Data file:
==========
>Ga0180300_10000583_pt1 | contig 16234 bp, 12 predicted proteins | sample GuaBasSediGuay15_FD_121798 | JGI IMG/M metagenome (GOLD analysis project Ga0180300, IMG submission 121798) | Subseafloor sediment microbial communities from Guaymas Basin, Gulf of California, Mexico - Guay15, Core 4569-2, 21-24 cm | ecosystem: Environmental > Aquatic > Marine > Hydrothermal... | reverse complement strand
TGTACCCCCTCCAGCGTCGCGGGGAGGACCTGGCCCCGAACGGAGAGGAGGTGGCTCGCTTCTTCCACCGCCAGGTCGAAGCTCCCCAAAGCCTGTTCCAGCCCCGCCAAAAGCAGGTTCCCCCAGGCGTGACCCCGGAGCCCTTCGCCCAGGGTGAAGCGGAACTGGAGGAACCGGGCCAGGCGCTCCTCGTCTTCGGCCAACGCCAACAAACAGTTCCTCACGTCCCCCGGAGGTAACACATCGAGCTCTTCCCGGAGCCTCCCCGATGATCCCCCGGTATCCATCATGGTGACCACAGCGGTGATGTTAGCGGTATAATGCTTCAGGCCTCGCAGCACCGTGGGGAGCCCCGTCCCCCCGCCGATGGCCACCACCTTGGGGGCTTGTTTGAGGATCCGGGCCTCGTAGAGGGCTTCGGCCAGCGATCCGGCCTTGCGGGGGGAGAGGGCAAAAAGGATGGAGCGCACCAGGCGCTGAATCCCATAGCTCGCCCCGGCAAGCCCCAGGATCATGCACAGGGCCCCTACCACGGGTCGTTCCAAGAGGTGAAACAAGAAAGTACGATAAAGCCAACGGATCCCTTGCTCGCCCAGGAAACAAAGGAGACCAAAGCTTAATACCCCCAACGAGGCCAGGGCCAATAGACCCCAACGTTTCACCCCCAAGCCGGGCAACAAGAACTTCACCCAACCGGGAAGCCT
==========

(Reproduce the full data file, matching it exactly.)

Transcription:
>Ga0180300_10000583_pt1 | contig 16234 bp, 12 predicted proteins | sample GuaBasSediGuay15_FD_121798 | JGI IMG/M metagenome (GOLD analysis project Ga0180300, IMG submission 121798) | Subseafloor sediment microbial communities from Guaymas Basin, Gulf of California, Mexico - Guay15, Core 4569-2, 21-24 cm | ecosystem: Environmental > Aquatic > Marine > Hydrothermal... | reverse complement strand
TGTACCCCCTCCAGCGTCGCGGGGAGGACCTGGCCCCGAACGGAGAGGAGGTGGCTCGCTTCTTCCACCGCCAGGTCGAAGCTCCCCAAAGCCTGTTCCAGCCCCGCCAAAAGCAGGTTCCCCCAGGCGTGACCCCGGAGCCCTTCGCCCAGGGTGAAGCGGAACTGGAGGAACCGGGCCAGGCGCTCCTCGTCTTCGGCCAACGCCAACAAACAGTTCCTCACGTCCCCCGGAGGTAACACATCGAGCTCTTCCCGGAGCCTCCCCGATGATCCCCCGGTATCCATCATGGTGACCACAGCGGTGATGTTAGCGGTATAATGCTTCAGGCCTCGCAGCACCGTGGGGAGCCCCGTCCCCCCGCCGATGGCCACCACCTTGGGGGCTTGTTTGAGGATCCGGGCCTCGTAGAGGGCTTCGGCCAGCGATCCGGCCTTGCGGGGGGAGAGGGCAAAAAGGATGGAGCGCACCAGGCGCTGAATCCCATAGCTCGCCCCGGCAAGCCCCAGGATCATGCACAGGGCCCCTACCACGGGTCGTTCCAAGAGGTGAAACAAGAAAGTACGATAAAGCCAACGGATCCCTTGCTCGCCCAGGAAACAAAGGAGACCAAAGCTTAATACCCCCAACGAGGCCAGGGCCAATAGACCCCAACGTTTCACCCCCAAGCCGGGCAACAAGAACTTCACCCAACCGGGAAGCCT